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Schoolgirl Abduction Is Latest In Nigeria's Sad Lineage Of Kidnappings


From NPR News, this is ALL THINGS CONSIDERED. I'm Robert Siegel.


And I'm Melissa Block.

Nigerian President Goodluck Jonathan vowed today that the kidnapping of nearly 300 schoolgirls in that country will be the beginning of the end of terror. In a speech, he also thanked the U.S. and several other countries for offers to help rescue the girls. The teenagers were taken from their boarding school dormitory more than three weeks ago. Since then, other girls have also been kidnapped.

Mausi Segun is the Nigeria researcher for Human Rights Watch. She says the school in Borno had been shutdown since February because of threats from Boko Haram. But the girls and their families felt it was important for them to return to take final exams.

MAUSI SEGUN: They must have been excited for their parents to be willing to take the risk to send them back to school, knowing that the Boko Haram camp was less than two hours away, but they probably felt they were really (unintelligible). They were just going to be in school in maximum of about two weeks, just to write those examinations.

BLOCK: So willing to take that risk because to graduate, to get a degree to go on to college, would be a very big deal.

SEGUN: It definitely would be, would mean the difference between a life of poverty and a life of a reasonable existence, where you can at least earn a living. In Nigeria, a certificate of education is worth more than anything else. An education, especially a tertiary education, would take them way beyond that community and probably into the state offices in the capital and (unintelligible), even so Abuja or Lagos, the two biggest cities in the country.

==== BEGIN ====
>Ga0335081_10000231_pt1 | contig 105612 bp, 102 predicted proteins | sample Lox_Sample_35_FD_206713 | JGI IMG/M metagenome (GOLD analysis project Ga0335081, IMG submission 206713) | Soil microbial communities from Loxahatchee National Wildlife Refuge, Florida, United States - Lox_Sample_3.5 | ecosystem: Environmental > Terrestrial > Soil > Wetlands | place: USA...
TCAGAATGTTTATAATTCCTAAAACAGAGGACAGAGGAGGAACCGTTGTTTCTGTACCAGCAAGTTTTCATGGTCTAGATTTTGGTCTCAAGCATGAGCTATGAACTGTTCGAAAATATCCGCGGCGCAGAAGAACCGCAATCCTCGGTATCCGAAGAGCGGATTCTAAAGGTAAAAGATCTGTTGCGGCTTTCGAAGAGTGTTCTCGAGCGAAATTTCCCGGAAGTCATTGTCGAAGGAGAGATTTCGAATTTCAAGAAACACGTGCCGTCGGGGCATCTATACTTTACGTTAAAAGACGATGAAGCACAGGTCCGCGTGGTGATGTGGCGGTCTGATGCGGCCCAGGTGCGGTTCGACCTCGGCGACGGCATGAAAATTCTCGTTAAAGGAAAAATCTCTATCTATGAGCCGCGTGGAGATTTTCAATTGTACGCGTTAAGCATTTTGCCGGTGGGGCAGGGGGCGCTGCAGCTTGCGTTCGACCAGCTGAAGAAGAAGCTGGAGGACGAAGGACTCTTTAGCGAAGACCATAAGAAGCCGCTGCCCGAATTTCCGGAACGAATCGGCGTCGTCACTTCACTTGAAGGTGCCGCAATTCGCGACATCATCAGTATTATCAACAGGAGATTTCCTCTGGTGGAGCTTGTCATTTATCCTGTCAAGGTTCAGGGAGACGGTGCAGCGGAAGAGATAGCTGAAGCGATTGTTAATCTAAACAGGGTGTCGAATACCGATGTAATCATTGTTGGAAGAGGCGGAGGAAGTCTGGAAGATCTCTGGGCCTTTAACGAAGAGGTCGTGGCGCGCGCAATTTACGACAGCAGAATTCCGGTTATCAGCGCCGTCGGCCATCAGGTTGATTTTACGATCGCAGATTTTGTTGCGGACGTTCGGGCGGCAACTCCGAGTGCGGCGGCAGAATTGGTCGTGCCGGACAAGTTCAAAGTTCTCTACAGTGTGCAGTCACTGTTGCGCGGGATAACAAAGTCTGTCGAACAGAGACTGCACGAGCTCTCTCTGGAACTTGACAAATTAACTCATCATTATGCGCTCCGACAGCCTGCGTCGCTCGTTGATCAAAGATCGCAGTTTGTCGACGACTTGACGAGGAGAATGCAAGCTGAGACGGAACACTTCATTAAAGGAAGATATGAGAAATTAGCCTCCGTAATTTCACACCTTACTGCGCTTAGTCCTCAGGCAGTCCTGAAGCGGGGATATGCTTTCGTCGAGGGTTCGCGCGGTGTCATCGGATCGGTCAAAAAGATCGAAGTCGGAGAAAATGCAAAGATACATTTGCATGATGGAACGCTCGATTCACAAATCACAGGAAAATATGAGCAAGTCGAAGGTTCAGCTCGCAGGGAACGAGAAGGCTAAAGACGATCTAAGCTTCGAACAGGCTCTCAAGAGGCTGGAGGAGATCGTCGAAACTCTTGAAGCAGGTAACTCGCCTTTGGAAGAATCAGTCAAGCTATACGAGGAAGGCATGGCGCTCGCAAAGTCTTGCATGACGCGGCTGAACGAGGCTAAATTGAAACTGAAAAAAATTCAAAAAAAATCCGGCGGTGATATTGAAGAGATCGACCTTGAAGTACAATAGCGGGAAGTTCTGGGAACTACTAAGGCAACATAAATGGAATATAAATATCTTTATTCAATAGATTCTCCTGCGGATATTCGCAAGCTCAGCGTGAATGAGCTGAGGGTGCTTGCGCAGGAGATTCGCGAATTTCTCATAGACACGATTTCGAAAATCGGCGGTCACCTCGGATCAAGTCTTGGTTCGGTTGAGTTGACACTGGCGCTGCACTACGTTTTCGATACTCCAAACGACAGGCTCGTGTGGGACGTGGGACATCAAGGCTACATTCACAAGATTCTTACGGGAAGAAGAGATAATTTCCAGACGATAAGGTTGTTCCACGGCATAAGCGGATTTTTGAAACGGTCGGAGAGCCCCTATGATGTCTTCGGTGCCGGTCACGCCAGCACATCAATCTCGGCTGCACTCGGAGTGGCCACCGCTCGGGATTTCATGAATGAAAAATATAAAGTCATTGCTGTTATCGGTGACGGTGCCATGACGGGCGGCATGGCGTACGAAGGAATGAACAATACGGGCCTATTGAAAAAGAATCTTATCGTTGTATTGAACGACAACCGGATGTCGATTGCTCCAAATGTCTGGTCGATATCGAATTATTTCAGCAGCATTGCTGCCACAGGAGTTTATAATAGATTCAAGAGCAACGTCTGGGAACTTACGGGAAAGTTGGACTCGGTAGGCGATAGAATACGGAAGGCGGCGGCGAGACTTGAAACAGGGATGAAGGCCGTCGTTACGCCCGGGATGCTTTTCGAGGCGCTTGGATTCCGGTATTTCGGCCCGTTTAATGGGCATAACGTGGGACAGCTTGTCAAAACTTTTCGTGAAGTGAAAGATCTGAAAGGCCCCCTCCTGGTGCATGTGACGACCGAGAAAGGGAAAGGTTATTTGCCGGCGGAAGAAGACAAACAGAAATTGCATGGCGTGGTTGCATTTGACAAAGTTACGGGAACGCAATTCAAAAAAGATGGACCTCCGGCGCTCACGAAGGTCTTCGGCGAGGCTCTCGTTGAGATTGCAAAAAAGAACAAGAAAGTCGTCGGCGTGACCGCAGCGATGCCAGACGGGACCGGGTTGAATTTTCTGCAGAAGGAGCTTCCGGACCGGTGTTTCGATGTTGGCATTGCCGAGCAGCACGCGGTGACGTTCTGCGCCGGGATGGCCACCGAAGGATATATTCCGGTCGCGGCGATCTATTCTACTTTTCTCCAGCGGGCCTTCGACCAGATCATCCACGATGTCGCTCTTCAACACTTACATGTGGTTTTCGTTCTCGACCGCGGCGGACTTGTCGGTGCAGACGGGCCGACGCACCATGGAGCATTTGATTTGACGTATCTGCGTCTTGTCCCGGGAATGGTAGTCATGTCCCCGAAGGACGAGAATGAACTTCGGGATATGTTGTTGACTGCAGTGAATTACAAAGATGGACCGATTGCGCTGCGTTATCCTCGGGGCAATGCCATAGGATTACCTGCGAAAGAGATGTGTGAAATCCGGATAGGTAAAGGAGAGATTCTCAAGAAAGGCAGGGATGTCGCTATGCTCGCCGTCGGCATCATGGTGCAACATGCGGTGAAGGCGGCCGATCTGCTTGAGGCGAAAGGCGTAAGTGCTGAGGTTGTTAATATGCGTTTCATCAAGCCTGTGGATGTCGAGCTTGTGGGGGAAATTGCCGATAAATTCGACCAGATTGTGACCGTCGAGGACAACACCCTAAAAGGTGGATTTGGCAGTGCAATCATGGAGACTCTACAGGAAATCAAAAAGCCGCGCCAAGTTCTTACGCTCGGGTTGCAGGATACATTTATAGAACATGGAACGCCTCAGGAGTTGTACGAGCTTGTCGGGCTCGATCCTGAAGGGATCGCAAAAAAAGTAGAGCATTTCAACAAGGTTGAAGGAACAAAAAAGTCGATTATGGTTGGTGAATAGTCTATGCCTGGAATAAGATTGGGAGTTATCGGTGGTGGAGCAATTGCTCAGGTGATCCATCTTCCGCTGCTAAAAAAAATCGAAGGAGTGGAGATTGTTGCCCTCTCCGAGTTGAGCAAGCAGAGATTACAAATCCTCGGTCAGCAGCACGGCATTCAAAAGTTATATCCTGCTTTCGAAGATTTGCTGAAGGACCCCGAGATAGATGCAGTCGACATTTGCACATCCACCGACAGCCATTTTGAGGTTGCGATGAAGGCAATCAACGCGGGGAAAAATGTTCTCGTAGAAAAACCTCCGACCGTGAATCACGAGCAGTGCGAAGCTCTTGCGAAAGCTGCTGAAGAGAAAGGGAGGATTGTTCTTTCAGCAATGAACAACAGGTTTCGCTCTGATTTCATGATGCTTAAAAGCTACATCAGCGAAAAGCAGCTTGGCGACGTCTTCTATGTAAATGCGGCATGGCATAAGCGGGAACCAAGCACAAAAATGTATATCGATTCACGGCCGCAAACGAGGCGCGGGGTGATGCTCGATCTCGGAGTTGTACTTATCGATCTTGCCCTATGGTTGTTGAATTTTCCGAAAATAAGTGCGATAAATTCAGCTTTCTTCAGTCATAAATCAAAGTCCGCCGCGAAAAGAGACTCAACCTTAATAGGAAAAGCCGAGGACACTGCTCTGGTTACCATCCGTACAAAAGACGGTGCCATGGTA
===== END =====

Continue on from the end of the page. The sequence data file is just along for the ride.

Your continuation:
BLOCK: In cases of abduction like this, what's the pattern you've seen, specifically when girls have been taken, kidnapped by Boko Haram? What has happened to them?

SEGUN: What we were able to document was that when eventually those that did return, when they would return they would return pregnant or with young babies. A couple of the girls found their way back home themselves, who described to us how Boko Haram members had abandoned these girls in the bush because they probably saw them, a pregnant girl or a girl with a young baby as a kind of a burden when they had to move about so quickly.

And, of course, once they dispose of those ones, you can be sure that another abduction would take place. They would snatch children, girls and women, off the streets. And sometimes they've also been known to walk into homes and drag off the girls of their choice, and for some forms of money at the parents of the girls, for the declaration that the girls had now become their wives.

It's clearly some sort of sexual violence goes on there because, of course, the girls are forcefully taken away. And many that do return, return with pregnancies and return with babies. I mean those that I was able to document were so traumatized they couldn't say, speak a word, even months afterwards. And in that environment there is a lot of stigmatization that anything that has to do with sex, especially when it comes to women.

BLOCK: I was wondering about that. Assuming that these girls are found and are returned to their communities, are you concerned about how they will be received if, in fact, they were sold as sex slaves and the stigma that's attached to that?

SEGUN: One of the problems and the concerns that we have is that there isn't any measure in place to provide any kind of treatment for these girls, whether health-wise, psychologically. The structure isn't there. The facilities aren't there. The personnel really isn't there. It's something that is part of the calls that we're making, that those things be put in place to provide support for the girls and their families, those that have returned already and those that we hope will be returned soon.

BLOCK: I've been talking with Mausi Segun. She's the Nigeria researcher for Human Rights Watch in Abuja.

Ms. Segun, thanks very much.

SEGUN: Thank you. It was my pleasure. Transcript provided by NPR, Copyright NPR.